Bill: What do you like about the changes in drag racing lately?

Bruce: The only change I like is that theyíre going faster all the time. But I donít like the politics anymore. I like promoting products for sponsors and helping sponsors sell their products.

Bill: What do you dislike about drag racing lately?

Bruce: Nothing Ė I love it! I love it when they say, "How are they ever going to go faster? And every year they do. This has been happening for years. We are working towards a zero ET!"

Bill: What was your favorite period in drag racing?

Bruce: Iíd have to say the championship year in 1989. It was a storybook year. In 1988, the team grew so much with some additional resources. Then the 1989 season went very smoothly. We did not break parts. We had the necessary resources. We were on our game. In 1990, we lost half our resources and still finished third in the NHRA points. Our sponsor, Datcon Instruments (Sentry Tachs & Gauges) was bought out by South Africans in a leveraged buyout. Our sponsor put himself on the line and salvaged half our money. I then sat out 1991, 1992, and half of 1993. Then Don Garlits called. I drove Donís dragster through 1994.

Bill: What are your favorite tracks?

Bruce: My home tracks are my favorites -- Maple Grove and Englishtown. I also enjoy racing at Indy, Gainesville, and Pomona. I have good memories from all of them.

Bill: What about your favorite race cars?

Bruce: The 1989 championship car was definitely my favorite. Way back, the first car I toured nationally with -Ė the 1963 Cobra -- was my favorite. It was a great car, a winning car. It was a pleasure to be touring nationally. We took the record away from Carroll Shelby, and then we campaigned in a class mostly dominated by Corvettes. The ĎVettes had more power, but they weighed 1,000 lbs. more than we did. We won on sheer horsepower to weight.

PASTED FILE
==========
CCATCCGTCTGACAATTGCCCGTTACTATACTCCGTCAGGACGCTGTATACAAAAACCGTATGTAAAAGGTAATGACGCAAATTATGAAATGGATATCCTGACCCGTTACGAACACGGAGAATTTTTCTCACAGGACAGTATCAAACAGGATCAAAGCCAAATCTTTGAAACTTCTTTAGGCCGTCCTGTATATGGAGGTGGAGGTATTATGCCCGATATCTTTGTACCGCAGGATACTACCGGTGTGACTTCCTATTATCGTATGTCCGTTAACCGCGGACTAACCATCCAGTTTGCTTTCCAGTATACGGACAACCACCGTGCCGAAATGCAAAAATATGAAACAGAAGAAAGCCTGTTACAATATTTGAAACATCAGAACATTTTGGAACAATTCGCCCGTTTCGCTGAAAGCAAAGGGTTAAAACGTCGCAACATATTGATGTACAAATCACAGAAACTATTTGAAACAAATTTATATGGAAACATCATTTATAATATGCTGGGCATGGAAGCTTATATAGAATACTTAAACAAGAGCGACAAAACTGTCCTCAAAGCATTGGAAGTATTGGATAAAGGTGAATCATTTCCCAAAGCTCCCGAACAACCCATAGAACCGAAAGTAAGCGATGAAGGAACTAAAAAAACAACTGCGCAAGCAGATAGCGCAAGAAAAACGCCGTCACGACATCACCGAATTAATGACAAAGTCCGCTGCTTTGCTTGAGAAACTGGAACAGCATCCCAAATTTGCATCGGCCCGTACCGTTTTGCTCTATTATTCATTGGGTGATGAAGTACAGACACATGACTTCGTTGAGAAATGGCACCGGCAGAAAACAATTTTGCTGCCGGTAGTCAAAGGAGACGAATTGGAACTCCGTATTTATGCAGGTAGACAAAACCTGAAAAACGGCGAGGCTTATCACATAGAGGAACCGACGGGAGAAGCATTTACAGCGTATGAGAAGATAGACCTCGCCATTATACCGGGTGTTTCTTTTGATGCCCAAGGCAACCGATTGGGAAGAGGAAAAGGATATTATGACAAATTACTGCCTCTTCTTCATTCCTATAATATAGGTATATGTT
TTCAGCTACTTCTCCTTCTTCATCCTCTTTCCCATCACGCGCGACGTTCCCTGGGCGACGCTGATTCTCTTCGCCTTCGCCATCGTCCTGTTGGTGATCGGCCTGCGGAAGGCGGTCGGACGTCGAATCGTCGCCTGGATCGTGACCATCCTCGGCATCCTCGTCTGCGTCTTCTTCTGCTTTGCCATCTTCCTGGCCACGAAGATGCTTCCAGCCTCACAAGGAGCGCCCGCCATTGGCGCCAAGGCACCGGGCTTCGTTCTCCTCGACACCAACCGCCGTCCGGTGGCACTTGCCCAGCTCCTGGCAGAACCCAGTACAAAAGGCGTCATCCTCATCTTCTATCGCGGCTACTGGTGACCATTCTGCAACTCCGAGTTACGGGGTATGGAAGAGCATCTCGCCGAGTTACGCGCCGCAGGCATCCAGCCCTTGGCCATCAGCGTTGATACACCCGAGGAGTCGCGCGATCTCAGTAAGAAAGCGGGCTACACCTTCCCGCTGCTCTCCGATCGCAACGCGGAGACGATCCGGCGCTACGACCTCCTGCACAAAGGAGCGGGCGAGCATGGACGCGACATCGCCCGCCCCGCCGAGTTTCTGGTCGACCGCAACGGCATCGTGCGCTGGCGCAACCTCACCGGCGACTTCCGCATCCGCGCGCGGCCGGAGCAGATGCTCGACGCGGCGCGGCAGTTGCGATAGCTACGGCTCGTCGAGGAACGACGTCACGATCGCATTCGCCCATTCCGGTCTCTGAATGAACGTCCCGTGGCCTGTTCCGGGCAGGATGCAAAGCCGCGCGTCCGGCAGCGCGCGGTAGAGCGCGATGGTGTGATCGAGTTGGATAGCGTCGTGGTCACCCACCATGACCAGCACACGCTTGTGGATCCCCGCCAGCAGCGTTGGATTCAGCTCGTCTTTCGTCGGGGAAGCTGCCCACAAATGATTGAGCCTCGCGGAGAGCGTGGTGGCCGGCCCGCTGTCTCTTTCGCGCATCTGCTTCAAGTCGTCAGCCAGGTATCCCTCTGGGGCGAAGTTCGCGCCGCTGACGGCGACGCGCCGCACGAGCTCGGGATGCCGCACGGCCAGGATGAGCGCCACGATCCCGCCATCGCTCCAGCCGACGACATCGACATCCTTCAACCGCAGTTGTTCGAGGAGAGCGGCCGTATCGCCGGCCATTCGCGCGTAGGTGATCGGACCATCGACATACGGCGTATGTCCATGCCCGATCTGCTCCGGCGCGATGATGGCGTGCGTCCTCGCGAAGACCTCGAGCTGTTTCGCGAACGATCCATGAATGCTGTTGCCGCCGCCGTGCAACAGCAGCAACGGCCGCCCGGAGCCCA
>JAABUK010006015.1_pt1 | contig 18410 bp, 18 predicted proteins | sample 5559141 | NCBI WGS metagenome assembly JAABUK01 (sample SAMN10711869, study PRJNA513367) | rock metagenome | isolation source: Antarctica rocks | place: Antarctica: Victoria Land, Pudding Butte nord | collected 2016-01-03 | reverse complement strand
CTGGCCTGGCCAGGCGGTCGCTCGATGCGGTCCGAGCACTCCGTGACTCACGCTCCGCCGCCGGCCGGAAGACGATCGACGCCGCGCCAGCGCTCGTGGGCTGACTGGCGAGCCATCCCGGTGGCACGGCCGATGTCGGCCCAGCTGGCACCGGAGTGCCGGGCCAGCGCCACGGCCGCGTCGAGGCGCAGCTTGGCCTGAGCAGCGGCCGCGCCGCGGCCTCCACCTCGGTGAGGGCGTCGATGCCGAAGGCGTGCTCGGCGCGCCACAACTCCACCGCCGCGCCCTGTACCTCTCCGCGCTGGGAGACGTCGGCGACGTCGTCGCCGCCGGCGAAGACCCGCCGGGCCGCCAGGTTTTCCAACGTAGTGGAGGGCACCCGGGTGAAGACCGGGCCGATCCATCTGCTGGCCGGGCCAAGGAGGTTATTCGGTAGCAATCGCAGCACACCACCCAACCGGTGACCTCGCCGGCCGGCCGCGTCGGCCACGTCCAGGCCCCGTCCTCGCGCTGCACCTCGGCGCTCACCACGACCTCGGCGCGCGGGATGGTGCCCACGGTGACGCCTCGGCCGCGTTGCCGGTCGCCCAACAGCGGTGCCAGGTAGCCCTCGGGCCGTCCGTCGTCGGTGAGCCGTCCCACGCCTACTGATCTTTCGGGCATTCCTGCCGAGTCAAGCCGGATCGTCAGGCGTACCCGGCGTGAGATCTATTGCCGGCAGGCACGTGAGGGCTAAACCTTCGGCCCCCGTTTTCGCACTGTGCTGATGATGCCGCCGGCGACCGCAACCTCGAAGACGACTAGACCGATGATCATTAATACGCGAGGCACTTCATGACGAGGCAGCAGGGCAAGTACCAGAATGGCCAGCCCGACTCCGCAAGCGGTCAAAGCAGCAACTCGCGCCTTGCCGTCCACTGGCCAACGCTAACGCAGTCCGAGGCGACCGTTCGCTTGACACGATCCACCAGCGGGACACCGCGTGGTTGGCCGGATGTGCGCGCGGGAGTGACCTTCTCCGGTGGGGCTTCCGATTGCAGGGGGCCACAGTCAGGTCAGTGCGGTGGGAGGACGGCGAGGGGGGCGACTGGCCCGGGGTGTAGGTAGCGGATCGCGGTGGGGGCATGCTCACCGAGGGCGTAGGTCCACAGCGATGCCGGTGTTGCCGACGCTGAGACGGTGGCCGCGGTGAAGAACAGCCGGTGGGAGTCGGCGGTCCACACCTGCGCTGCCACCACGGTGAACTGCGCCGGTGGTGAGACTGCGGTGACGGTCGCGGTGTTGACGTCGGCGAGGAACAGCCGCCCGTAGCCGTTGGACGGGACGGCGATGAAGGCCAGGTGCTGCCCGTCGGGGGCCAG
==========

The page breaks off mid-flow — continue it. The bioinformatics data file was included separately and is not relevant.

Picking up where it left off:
Bill: What does the future hold for Bruce Larson?

Bruce: I donít enjoy going to the races without a race car. I feel like a fish out of water. I keep my fingers in with the nostalgia thing. If something came along, Iíd be ready. I really wouldnít want to be involved with a team that attends only a few events a year or with a low buck team. I enjoy the championship chase and I know how to do it. My funny car and fueler licenses are current, but I would only take a Top Fuel ride now. Iíve had enough fires light up in front of my face! I drove funny cars for almost 25 years before I saw how nice it was not to have the motor in front.

Bill: Any other comments on the overall state of drag racing?

Bruce: The new fans are getting in on the ground floor of a new era in drag racing. Itís growing on the same ratio as NASCAR now. Itís recognizable on the same plane as a lot of other sports. And weíd have to say itís a result of the efforts of the NHRA. You may not agree with all theyíve done but theyíve put drag racing in front of a lot more people than I ever thought Iíd see.

Bill: What do you think about Bill Bader and the IHRA?

Bruce: If anyone can revive the IHRA, Billís the one to do it. Iíve had a lot of respect for his clean operation at Norwalk. Heís a personable guy, but heís got a lot of business and promoter savvy. I wish him the best of luck.

Bill: Thanks, Bruce!

Bruce: Thanks!